Wednesday, February 6th, 2008

Server Side JavaScript Databases Access

Category: Aptana, Gears, JavaScript

Reposted from my personal blog

As soon as I started to play with Aptana Jaxer, I saw an interesting opportunity to port the Google Gears Database API (note the Gears in the logo!)

If I could use the same API for both client and server side database access, then I can be enabled to do things like:

  • Use one API, and have the system do a sync from local to remote databases
  • If the user has JavaScript, use a local database, else do the work remotely
  • Share higher level database libraries and ORMs such as Gears DBLib for use on server side data too

I quickly built a prototype to see if this would all work.

The Jaxer shim of the Gears API was born, and to test it out I took the database example from Gears itself and made it work.

To do so, I only had to make a few changes:

Run code on the server

I changed the main library to run on the server via:

  1. <script type="text/javascript" src="gears_init.js" runat="server"></script>

I wrapped database access in proxy objects, such as:

javascript

  1. function addPhrase(phrase, currTime) {
  2.   getDB().execute('insert into Demo values (?, ?)', [phrase, currTime]);
  3. }
  4. addPhrase.proxy = true;

This now allows me to run the addPhrase code from the browser, and it will be proxied up to the server to actually execute that INSERT statement.

This forced me to separate the server side code from the client side code, which is a better practice anyway, but it does make you think about what goes where. In a pure Gears solution I can put everything in one place since it all runs on the client.

Create the new gears_init.js

A new gears_init.js acts as the shim itself. Instead of doing the typical Gears logic, it implements the Gears database contract. This wasn’t that tough, although there are differences between the Gears way, and the Jaxer.DB way. The main difference is to do with the ResultSet implementation, where Gears goes for a rs.next()/rs.field(1) type model versus the Jaxer.DB rs.rows[x] model.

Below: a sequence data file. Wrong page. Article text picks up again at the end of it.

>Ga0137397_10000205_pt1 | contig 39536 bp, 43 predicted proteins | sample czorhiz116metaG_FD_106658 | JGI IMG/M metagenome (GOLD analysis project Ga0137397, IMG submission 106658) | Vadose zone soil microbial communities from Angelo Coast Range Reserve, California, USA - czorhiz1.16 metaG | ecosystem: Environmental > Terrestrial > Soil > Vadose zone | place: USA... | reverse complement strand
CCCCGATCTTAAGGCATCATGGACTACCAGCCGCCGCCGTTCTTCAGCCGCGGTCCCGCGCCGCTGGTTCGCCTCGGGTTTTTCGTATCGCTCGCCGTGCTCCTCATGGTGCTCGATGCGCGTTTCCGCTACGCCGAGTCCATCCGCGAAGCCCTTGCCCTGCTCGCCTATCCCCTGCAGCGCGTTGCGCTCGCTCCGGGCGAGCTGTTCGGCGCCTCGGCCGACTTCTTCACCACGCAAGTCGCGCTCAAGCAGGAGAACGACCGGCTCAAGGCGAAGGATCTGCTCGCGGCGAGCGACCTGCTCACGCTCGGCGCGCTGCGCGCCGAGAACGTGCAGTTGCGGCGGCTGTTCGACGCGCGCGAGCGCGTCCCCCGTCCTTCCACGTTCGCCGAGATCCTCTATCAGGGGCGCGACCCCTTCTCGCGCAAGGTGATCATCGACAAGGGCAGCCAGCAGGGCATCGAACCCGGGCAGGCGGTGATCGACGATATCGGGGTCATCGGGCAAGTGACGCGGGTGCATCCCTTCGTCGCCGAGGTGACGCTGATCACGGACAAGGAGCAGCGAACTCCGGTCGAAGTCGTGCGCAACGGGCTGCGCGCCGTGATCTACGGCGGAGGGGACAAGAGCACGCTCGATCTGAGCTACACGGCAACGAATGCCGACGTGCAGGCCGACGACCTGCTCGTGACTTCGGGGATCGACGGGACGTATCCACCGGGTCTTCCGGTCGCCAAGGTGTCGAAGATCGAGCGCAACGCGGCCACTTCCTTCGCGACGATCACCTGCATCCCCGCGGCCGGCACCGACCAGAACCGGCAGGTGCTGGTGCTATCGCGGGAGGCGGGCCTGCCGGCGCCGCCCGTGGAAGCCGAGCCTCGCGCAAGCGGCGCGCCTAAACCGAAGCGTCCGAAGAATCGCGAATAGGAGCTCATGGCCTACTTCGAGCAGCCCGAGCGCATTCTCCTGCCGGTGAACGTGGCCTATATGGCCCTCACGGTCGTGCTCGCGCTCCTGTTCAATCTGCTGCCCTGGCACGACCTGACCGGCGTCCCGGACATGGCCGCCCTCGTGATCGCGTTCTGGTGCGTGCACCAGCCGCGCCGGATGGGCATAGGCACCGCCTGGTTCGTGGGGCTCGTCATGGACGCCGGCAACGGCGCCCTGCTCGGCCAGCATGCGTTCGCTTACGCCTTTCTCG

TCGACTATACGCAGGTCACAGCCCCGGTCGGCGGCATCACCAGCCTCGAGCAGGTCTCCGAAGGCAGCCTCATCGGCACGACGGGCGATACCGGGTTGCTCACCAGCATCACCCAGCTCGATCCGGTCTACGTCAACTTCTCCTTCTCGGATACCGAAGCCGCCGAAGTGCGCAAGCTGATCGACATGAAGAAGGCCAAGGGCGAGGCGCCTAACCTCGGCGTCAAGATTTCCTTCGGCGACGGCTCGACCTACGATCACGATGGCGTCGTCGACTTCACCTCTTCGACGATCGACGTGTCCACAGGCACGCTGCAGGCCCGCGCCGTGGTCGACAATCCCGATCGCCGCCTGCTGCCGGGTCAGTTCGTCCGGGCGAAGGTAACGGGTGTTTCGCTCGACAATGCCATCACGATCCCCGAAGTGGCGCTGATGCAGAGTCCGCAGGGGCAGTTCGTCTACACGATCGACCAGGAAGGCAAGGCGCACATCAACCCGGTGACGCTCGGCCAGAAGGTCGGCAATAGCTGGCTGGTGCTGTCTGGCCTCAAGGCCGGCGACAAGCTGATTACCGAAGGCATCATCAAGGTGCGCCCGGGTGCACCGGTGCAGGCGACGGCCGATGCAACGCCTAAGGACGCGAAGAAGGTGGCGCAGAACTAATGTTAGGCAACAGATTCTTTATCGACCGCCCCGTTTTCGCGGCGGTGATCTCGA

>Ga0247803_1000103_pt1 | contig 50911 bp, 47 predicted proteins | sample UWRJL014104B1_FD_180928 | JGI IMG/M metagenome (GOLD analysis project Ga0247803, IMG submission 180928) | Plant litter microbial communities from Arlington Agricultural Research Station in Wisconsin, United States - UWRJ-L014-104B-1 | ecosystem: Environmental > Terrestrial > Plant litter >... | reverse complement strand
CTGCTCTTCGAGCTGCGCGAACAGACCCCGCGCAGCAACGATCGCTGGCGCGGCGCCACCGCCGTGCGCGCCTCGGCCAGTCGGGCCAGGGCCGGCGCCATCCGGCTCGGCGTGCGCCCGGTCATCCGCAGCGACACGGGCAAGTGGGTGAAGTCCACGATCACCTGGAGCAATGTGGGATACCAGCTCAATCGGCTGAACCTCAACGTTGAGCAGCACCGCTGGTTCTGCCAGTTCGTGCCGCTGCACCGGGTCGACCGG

I actually much prefer Gears DBLib as it hides all of that, and just gives the programmer what he wants… the rows to work on.

oncallback magic

In the current Jaxer beta, I ran into an issue where I wanted the Gears library to just “be there” for any proxy requests.

You have to think about the lifecycle of a Jaxer application, and the documentation tells you what you need to know to work around the issue.

In this case, I wrapped the code in:

javascript

  1. function oncallback() {
  2.   // create the wrapper here
  3. }

This is less than idea, and Aptana is playing with nice scoping which would enable you to just say “hey, load this library once and keep it around for the lifetime of the server | application | session | page”. That will be very nice indeed.

You can do a little bit of this by opening up your jaxer_prefs file and adding the resource for your file:

javascript

  1. // This option sets up an html document that will be loaded
  2. // everytime a callback is processed.  This has to be a local file.
  3. // If not specified, an empty document will be loaded.
  4. // pref("Jaxer.dev.LoadDocForCallback", "resource:///framework/callback.html");

Future…

This is just the beginning. As I mentioned at the beginning, I am interested to see where you can take this to handle clients who do not support JavaScript, and also to deal with synchronization with minimal code (sync from local to remote with exactly the same SQL API).

Posted by Dion Almaer at 8:02 am
7 Comments

+++--
3 rating from 27 votes